I have been relatively devoted to the real estate market in Cuba for some years.
My house, which was once the “house of many,” where grandparents, grandchildren, uncles and nephews lived together without being too crowded, gradually emptied and has become too big and lonely for my mother. That’s why, since I live outside of Cuba, we have evaluated several times the possibility of selling it and looking for something smaller for her, and some money that would also come in handy. However, the attempts I’ve made so far have not been too persistent.
I think I unconsciously harbored the hope that my distance would be temporary, and that the house would one day return to being the home it once was, for me, for my children and even for my future grandchildren. But today I see that possibility more and more distant.
That’s why I’ve begun to dive again into real estate sites and groups. And the panorama I have found is bleak.
After a first glance, it seems that the whole of Cuba is for sale. And despite the serious housing problem that has plagued the country for decades, the very attractive advertisements and more than reasonable prices — if we compare them with those of any other place —, few seem willing or able to buy.
Mansions to modest micro-brigade apartments can be found. From luxurious penthouses to timid rooms with built-in upper room. There are impeccable ones, remodeled in their smallest details, and a majority in which the seams of time and shortages are noticeable.
A phrase is repeated and hammered, “for sale with everything inside.” Even “with the bottle of oil,” said one. Many times they are sold with the furniture and appliances that cost so much to get. They are sold even with the memories, valuable to each one, but meaningless to someone else.
And in that phrase, “for sale with everything,” the reasons and the magnitude of the great collective tragedy are summarized, which is nothing more than the sum and multiplication of hundreds of thousands, perhaps millions, of individual tragedies. Of people who are willing to leave everything behind for a future that is often uncertain, but a future, nonetheless.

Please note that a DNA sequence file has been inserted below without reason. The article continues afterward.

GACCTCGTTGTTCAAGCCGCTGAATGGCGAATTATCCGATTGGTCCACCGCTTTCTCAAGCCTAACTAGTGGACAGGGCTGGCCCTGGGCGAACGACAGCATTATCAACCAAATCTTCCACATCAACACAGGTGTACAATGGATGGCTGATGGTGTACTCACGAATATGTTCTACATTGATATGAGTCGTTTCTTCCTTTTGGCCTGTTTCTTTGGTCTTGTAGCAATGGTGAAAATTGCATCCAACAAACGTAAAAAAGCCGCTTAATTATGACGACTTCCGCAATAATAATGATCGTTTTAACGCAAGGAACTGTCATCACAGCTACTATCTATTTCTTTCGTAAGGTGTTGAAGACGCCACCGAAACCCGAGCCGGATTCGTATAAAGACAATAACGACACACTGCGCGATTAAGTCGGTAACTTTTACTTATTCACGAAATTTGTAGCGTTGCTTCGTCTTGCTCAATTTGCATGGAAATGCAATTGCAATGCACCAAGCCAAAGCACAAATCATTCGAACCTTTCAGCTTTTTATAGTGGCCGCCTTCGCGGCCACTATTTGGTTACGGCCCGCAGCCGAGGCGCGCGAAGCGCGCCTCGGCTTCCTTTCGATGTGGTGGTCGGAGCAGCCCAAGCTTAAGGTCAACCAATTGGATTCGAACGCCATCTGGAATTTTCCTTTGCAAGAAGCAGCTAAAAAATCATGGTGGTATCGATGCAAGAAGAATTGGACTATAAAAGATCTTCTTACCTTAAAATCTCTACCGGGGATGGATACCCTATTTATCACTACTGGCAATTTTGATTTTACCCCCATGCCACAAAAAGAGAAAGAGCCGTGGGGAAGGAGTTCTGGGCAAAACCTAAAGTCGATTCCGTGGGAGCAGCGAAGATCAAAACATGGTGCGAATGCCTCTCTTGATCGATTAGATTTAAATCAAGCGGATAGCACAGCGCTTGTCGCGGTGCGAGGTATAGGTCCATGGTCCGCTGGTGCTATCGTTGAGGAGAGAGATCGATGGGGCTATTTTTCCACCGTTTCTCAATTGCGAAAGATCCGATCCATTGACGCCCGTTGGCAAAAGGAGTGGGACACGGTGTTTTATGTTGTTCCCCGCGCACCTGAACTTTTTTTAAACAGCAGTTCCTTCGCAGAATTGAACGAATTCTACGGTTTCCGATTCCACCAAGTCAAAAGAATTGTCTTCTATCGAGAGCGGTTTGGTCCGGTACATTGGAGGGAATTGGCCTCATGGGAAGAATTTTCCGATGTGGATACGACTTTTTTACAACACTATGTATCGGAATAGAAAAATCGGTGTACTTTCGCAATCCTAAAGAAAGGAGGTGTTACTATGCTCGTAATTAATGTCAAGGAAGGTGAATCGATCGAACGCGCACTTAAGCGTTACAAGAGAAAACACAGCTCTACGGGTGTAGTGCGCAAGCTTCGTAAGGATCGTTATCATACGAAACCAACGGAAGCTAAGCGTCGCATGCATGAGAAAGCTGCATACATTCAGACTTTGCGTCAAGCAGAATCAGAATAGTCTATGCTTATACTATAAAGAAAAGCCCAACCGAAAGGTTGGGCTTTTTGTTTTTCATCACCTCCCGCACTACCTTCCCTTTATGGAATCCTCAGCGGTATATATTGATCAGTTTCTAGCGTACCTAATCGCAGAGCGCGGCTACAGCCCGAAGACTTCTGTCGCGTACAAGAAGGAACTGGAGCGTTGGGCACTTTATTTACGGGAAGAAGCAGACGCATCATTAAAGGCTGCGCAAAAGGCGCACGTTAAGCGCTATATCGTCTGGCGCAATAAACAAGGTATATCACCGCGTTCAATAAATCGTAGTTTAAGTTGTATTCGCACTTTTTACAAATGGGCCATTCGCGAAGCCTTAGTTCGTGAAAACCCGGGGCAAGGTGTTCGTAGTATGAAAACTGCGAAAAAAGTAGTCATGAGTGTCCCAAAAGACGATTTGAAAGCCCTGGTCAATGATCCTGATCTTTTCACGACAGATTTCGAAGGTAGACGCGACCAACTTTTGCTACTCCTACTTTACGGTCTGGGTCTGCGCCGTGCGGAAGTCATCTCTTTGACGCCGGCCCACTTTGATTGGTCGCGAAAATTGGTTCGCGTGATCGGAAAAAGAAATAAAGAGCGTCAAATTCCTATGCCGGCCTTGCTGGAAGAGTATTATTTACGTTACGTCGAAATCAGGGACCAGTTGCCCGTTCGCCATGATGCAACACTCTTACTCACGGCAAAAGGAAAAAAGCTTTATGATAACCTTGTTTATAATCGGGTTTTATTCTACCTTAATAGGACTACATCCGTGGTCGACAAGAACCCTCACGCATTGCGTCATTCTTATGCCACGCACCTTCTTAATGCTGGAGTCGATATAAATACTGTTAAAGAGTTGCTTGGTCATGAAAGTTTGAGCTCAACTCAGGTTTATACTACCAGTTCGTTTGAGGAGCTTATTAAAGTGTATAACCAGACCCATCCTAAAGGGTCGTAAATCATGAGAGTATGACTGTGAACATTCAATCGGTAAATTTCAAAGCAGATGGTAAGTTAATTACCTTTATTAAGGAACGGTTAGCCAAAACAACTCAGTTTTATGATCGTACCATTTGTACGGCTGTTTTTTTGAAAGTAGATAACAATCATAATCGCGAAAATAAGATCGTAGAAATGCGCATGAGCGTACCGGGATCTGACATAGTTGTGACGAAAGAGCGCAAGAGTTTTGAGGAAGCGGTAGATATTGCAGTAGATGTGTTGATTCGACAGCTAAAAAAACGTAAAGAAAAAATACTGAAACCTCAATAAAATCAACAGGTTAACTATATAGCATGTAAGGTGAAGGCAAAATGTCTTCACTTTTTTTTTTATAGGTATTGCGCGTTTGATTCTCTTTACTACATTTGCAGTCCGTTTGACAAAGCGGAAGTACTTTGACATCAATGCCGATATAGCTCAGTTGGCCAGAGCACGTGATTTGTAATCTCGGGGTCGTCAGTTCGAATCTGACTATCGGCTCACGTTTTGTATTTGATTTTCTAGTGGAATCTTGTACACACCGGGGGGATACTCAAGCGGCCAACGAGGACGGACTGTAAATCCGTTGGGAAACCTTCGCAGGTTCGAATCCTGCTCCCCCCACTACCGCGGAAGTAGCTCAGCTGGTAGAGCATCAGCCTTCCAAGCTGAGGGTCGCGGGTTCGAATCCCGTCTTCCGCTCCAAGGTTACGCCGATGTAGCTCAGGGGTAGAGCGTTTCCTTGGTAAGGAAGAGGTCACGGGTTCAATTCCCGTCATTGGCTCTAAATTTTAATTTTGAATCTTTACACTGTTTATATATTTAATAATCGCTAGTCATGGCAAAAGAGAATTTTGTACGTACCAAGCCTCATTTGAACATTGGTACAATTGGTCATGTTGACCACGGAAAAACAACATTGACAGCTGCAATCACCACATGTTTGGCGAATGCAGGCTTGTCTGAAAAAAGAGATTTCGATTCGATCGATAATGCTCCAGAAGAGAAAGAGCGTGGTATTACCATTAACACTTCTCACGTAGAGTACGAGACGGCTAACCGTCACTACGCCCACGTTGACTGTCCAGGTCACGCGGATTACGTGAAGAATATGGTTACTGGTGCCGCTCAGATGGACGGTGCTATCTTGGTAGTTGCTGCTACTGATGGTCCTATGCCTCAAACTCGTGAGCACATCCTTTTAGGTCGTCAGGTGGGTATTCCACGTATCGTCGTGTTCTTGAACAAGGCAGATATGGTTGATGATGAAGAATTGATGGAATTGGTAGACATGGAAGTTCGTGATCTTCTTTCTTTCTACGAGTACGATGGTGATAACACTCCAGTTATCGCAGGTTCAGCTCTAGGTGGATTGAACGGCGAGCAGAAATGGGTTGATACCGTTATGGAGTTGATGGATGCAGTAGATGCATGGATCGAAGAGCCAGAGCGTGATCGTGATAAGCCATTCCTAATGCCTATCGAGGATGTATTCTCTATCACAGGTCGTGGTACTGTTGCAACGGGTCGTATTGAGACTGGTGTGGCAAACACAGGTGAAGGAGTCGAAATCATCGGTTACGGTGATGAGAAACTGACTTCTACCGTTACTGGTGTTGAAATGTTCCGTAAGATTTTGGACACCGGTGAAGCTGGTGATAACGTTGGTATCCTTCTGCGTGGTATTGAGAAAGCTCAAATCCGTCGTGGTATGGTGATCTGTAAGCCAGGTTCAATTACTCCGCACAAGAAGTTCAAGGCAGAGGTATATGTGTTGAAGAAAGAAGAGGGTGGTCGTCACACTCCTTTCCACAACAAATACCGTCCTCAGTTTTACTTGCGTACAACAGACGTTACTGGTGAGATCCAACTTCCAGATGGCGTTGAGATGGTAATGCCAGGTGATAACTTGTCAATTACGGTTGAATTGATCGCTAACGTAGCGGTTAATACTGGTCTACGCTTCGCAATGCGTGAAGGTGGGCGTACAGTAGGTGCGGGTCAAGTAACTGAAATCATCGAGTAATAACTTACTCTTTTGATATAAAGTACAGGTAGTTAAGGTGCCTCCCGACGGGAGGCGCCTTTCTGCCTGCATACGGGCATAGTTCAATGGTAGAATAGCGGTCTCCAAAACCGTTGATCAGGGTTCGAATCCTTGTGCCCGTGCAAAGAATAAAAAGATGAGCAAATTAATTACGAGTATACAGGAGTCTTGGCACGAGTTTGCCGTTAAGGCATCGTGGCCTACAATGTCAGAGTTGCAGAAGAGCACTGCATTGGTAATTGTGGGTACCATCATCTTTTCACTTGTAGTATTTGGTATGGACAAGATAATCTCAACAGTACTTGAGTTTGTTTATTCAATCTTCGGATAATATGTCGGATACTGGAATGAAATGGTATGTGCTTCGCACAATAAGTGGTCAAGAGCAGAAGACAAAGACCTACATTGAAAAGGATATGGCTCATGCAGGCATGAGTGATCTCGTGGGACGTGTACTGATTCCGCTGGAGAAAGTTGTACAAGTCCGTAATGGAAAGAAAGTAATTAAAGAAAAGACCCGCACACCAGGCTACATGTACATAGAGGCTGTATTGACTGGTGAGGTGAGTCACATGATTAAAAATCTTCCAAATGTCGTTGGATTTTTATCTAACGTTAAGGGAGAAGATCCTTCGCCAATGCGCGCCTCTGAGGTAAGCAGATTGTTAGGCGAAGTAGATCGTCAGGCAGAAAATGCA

Above all, those who did not have that possibility in their plans surprise and hurt. Houses in which you can see that at their time they invested time, resources and love in them. Remodeled houses with more or less possibilities or tastes, houses where you can still guess the bustle of children or the peacefulness of a grandparent making coffee.
Some even with businesses included, sleeping their unprofitable sleep now. Houses for rent, cafeterias or restaurants that also miss better times.
Others are gradually showing signs of deterioration. Missing paint, a sack of cement or sand… and even hope.
Many belong to people who for a long time preferred to stay in Cuba, and created certain living conditions with a thousand sacrifices, and who now feel compelled to decide to leave.
I still want to believe that the family home may one day be the home it once was. It still moves me to remember what my youngest son said when he found out that I was thinking of selling it. That when he works and has “a lot of money,” he would buy it again. The thing is that his childhood, his life, and also part of mine is there. If I close my eyes, I can (we can) see the children running around with our dogs Princesa and Chaplin. There I can see my grandmother watering the rosebushes, and myself climbing the mango tree when I was 12 years old. I can remember loves and sufferings. I can see the dozens, maybe hundreds of gatherings of friends over the decades, including some beloved monsters of music or theater that once had that patio as a stage.…
Hopefully, the day will come, for all of us, when we want and above all we can, return to our house, our home, our island. Meanwhile, the “For Sale” sign continues to hang there.